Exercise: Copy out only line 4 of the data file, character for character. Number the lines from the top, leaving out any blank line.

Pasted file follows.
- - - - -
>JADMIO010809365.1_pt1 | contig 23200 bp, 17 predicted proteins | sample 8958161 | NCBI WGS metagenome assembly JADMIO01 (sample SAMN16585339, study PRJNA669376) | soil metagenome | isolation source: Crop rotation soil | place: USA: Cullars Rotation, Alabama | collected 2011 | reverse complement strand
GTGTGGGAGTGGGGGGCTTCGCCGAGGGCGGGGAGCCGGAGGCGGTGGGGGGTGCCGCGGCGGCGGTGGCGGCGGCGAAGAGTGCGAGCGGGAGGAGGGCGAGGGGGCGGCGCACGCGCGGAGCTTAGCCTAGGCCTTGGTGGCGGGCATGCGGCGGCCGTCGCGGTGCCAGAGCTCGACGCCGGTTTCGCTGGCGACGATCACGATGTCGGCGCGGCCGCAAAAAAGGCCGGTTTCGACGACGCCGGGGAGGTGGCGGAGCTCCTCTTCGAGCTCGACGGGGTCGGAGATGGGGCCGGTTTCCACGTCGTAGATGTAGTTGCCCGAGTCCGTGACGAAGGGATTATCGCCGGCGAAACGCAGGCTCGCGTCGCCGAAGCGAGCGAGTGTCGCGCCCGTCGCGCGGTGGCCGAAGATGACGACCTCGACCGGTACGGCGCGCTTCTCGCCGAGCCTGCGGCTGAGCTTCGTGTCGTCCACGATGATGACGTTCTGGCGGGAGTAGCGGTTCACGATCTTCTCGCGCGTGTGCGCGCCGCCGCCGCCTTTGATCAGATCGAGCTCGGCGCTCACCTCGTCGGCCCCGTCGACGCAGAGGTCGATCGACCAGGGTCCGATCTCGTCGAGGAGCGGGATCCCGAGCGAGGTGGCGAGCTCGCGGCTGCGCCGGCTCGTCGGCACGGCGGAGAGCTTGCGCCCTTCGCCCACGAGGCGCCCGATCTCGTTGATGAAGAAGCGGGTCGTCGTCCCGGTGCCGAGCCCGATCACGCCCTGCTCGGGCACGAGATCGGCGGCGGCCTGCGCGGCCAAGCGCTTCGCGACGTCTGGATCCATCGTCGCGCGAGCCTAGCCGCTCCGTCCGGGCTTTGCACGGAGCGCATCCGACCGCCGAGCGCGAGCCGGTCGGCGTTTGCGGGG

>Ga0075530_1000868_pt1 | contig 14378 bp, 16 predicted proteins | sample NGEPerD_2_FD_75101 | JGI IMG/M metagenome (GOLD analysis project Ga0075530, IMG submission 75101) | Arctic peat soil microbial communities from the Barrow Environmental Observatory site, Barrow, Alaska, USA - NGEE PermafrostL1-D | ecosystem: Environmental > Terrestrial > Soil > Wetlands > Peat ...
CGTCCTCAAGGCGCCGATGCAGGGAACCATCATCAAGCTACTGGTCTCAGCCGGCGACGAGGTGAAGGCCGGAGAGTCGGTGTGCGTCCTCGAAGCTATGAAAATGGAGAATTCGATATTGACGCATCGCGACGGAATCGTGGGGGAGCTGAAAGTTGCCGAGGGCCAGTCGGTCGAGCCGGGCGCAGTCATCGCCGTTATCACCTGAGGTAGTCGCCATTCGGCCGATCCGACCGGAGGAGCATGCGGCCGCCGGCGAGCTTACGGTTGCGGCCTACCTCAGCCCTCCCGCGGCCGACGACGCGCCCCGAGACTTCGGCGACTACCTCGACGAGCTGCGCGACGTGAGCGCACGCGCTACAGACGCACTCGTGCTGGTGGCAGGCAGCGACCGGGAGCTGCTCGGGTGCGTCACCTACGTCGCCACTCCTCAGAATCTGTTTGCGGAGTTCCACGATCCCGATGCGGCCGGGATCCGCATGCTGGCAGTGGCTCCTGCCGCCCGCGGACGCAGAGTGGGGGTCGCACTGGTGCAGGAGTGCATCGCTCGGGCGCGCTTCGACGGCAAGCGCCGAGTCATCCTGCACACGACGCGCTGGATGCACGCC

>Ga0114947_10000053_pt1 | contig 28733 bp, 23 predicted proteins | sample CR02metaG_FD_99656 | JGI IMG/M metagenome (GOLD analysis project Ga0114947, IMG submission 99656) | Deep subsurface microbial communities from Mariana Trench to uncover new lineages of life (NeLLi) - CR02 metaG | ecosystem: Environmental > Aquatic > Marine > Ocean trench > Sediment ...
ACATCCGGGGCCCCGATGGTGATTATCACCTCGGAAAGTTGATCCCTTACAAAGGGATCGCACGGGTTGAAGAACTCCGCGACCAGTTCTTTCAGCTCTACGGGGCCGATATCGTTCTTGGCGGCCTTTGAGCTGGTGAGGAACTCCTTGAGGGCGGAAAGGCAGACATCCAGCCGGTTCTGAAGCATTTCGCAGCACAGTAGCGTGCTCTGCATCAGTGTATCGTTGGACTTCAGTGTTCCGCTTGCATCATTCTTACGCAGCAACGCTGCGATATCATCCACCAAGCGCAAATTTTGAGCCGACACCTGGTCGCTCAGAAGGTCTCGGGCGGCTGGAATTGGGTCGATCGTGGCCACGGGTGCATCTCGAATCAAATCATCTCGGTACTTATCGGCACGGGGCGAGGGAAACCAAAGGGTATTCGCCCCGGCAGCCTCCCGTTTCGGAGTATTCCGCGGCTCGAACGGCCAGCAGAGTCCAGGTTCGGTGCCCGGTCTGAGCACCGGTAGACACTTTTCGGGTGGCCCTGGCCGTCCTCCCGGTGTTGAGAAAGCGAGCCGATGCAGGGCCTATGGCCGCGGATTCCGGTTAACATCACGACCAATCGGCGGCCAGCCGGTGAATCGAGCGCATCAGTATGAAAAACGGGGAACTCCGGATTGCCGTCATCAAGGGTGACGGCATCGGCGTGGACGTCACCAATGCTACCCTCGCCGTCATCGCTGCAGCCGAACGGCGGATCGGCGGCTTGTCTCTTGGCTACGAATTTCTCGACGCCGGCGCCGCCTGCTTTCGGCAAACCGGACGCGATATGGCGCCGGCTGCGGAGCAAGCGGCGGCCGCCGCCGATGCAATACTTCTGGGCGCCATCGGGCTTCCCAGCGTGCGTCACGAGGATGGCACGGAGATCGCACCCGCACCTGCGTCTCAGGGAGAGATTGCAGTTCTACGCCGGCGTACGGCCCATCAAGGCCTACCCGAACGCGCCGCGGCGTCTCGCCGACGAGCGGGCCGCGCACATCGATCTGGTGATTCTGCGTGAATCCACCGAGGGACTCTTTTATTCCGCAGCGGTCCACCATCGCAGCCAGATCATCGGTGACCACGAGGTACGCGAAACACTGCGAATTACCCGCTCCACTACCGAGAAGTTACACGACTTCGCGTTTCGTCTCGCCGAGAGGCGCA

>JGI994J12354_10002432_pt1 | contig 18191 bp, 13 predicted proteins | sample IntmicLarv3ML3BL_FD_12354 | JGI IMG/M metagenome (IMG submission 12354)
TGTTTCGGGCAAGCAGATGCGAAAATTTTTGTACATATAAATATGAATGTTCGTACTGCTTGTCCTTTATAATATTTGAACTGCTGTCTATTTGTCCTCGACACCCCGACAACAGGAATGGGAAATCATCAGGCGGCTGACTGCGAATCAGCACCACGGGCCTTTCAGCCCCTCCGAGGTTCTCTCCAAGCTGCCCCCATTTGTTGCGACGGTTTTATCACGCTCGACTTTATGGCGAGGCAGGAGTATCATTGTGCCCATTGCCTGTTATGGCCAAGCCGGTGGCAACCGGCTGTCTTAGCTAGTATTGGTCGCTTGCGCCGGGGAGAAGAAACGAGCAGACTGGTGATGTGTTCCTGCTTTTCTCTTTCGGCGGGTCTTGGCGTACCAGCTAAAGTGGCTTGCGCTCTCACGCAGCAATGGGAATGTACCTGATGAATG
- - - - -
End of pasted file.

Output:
CGTCCTCAAGGCGCCGATGCAGGGAACCATCATCAAGCTACTGGTCTCAGCCGGCGACGAGGTGAAGGCCGGAGAGTCGGTGTGCGTCCTCGAAGCTATGAAAATGGAGAATTCGATATTGACGCATCGCGACGGAATCGTGGGGGAGCTGAAAGTTGCCGAGGGCCAGTCGGTCGAGCCGGGCGCAGTCATCGCCGTTATCACCTGAGGTAGTCGCCATTCGGCCGATCCGACCGGAGGAGCATGCGGCCGCCGGCGAGCTTACGGTTGCGGCCTACCTCAGCCCTCCCGCGGCCGACGACGCGCCCCGAGACTTCGGCGACTACCTCGACGAGCTGCGCGACGTGAGCGCACGCGCTACAGACGCACTCGTGCTGGTGGCAGGCAGCGACCGGGAGCTGCTCGGGTGCGTCACCTACGTCGCCACTCCTCAGAATCTGTTTGCGGAGTTCCACGATCCCGATGCGGCCGGGATCCGCATGCTGGCAGTGGCTCCTGCCGCCCGCGGACGCAGAGTGGGGGTCGCACTGGTGCAGGAGTGCATCGCTCGGGCGCGCTTCGACGGCAAGCGCCGAGTCATCCTGCACACGACGCGCTGGATGCACGCC